Because most people try to avoid the agents due to their exploitation, now when they place their advert notices they clandestinely issue a false caveat that ‘no agent.’ It is only after calling the number provided in the notice that you realize that you are still dealing with the same agents you have been avoiding anyway.
This deception is just the beginning of your woes. After waking up to the fact that you have been misled, the next thing that you are confronted with is the payment of a GHS50 or more as a precondition to be allowed to see the very house being advertised.
If after viewing the said house you are not interested, the GHS50 payment made is not refundable. So if you choose to move to another agent the same trend continues and you have to keep paying that GHS50 to agents until you finally get the apartment that meets your desire.
The aforementioned problems are just a tip of the iceberg. When you eventually agree to rent the apartment that is when the biggest of all the problems will raise its head. As you struggle to raise the two years’ advance upfront payment, you are also burdened with paying ‘tithe’ to the agent.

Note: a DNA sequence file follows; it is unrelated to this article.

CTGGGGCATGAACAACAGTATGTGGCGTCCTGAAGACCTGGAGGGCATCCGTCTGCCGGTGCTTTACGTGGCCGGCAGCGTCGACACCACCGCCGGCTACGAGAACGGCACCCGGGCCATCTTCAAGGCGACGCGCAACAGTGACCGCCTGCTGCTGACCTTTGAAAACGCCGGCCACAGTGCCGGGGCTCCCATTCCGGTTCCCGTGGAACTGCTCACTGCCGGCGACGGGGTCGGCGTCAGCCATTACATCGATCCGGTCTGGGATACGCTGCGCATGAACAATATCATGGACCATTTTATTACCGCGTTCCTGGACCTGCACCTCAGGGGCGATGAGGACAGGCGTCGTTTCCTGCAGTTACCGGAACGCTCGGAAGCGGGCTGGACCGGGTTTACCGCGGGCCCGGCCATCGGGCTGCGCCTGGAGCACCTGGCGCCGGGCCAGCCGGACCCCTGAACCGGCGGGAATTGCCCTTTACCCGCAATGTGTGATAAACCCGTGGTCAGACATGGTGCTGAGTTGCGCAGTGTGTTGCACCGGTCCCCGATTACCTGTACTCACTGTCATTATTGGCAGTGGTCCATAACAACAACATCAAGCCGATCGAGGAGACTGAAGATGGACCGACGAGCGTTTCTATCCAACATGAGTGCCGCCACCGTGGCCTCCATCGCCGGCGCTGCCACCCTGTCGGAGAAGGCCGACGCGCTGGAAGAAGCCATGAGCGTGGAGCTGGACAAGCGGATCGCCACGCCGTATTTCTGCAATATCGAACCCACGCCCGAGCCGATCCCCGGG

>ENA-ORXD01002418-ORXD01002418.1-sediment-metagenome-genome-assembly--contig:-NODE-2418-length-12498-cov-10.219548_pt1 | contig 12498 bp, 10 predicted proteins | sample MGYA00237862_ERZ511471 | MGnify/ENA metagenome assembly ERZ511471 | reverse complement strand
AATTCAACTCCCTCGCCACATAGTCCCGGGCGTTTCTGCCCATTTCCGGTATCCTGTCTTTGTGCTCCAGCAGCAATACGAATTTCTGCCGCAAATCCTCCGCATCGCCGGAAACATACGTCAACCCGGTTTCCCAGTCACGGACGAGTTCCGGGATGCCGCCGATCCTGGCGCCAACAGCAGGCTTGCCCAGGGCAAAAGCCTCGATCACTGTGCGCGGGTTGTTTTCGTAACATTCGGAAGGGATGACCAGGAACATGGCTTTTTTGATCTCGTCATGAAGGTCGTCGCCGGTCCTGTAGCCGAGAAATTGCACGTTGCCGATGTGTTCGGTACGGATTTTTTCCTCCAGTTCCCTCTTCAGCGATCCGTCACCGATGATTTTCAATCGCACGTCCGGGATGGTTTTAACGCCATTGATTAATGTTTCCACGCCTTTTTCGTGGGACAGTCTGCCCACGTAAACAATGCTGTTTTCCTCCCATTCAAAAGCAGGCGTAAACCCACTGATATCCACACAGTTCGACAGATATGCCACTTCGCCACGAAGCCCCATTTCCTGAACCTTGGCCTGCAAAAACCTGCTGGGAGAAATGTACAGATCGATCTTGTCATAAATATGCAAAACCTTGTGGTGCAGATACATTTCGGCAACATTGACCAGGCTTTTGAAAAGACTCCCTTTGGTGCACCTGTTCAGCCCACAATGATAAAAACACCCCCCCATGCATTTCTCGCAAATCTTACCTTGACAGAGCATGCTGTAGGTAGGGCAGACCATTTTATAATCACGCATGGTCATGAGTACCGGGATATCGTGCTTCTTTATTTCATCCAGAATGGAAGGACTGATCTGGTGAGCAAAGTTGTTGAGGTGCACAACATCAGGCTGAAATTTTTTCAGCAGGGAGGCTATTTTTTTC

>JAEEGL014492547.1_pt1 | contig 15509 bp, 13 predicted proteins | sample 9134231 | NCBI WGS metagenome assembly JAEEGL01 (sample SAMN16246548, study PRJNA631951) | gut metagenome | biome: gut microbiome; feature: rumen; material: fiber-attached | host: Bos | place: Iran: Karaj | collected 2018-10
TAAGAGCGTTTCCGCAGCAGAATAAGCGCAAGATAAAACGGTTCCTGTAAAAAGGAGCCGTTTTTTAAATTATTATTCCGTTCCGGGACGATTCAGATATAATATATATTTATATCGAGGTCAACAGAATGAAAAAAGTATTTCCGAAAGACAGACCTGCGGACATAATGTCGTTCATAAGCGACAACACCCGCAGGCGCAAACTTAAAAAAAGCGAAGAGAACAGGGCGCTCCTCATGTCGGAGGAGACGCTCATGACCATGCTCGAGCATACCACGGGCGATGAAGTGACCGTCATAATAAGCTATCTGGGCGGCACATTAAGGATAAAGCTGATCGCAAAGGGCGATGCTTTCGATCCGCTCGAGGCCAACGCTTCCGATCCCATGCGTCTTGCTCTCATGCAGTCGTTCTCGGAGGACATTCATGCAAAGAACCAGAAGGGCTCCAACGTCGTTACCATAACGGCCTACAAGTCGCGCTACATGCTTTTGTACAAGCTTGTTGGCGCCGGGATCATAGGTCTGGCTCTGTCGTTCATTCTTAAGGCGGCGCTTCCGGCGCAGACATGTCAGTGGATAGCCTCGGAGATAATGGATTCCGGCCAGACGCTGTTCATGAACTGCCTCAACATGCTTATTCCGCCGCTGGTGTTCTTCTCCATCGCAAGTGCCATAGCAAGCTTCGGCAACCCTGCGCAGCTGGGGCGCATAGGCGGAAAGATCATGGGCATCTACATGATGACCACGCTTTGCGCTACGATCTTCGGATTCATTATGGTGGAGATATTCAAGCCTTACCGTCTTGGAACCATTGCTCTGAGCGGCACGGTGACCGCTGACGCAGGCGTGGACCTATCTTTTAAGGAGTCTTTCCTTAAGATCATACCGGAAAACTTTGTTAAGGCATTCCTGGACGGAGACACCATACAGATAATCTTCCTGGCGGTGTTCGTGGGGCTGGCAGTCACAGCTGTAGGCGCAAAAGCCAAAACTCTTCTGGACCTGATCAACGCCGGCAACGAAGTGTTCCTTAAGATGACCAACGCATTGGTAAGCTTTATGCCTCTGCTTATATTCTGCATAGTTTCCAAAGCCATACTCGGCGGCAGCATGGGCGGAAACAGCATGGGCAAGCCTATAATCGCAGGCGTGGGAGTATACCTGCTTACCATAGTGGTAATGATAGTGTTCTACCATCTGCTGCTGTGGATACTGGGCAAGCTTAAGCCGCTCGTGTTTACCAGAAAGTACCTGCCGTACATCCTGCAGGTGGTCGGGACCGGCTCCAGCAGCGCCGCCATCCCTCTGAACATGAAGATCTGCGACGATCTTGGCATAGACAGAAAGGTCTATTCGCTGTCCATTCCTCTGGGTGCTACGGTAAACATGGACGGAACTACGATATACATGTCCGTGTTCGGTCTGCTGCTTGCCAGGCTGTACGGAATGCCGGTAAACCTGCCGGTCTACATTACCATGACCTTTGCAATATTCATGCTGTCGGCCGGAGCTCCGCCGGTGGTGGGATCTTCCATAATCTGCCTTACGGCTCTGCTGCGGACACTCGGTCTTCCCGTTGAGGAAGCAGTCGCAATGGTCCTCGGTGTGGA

Depending on the area of Accra one intends to live and the kind of apartment being sought, the cost of rent varies. If the two years advance payment will cost the potential tenant GHS10,000, he or she must also get an GHS1000 which is ten percent of the rent cost for the agent.
All these benefits are completely exclusive of what he or she is entitled to from the landlord/lady for work done.
Interestingly, when you are able to raise the GHS10,000 for the rent without the ten percent (tithe) for the agent, you will not have the apartment, because the payment to the landlord/lady must be done through him. You have to keep the ten thousand until you are able to raise the one thousand for the agent.
The question that one is tempted to ask is, why should the potential tenant pay ten percent of the rent to an agent when in fact he is working for the landlord/lady and not the tenant? Then we must as well pay ten percent to sales boys and girls compulsorily when we go to shopping malls to purchase things, because there is no clear distinction between what they do and the work of rent agents.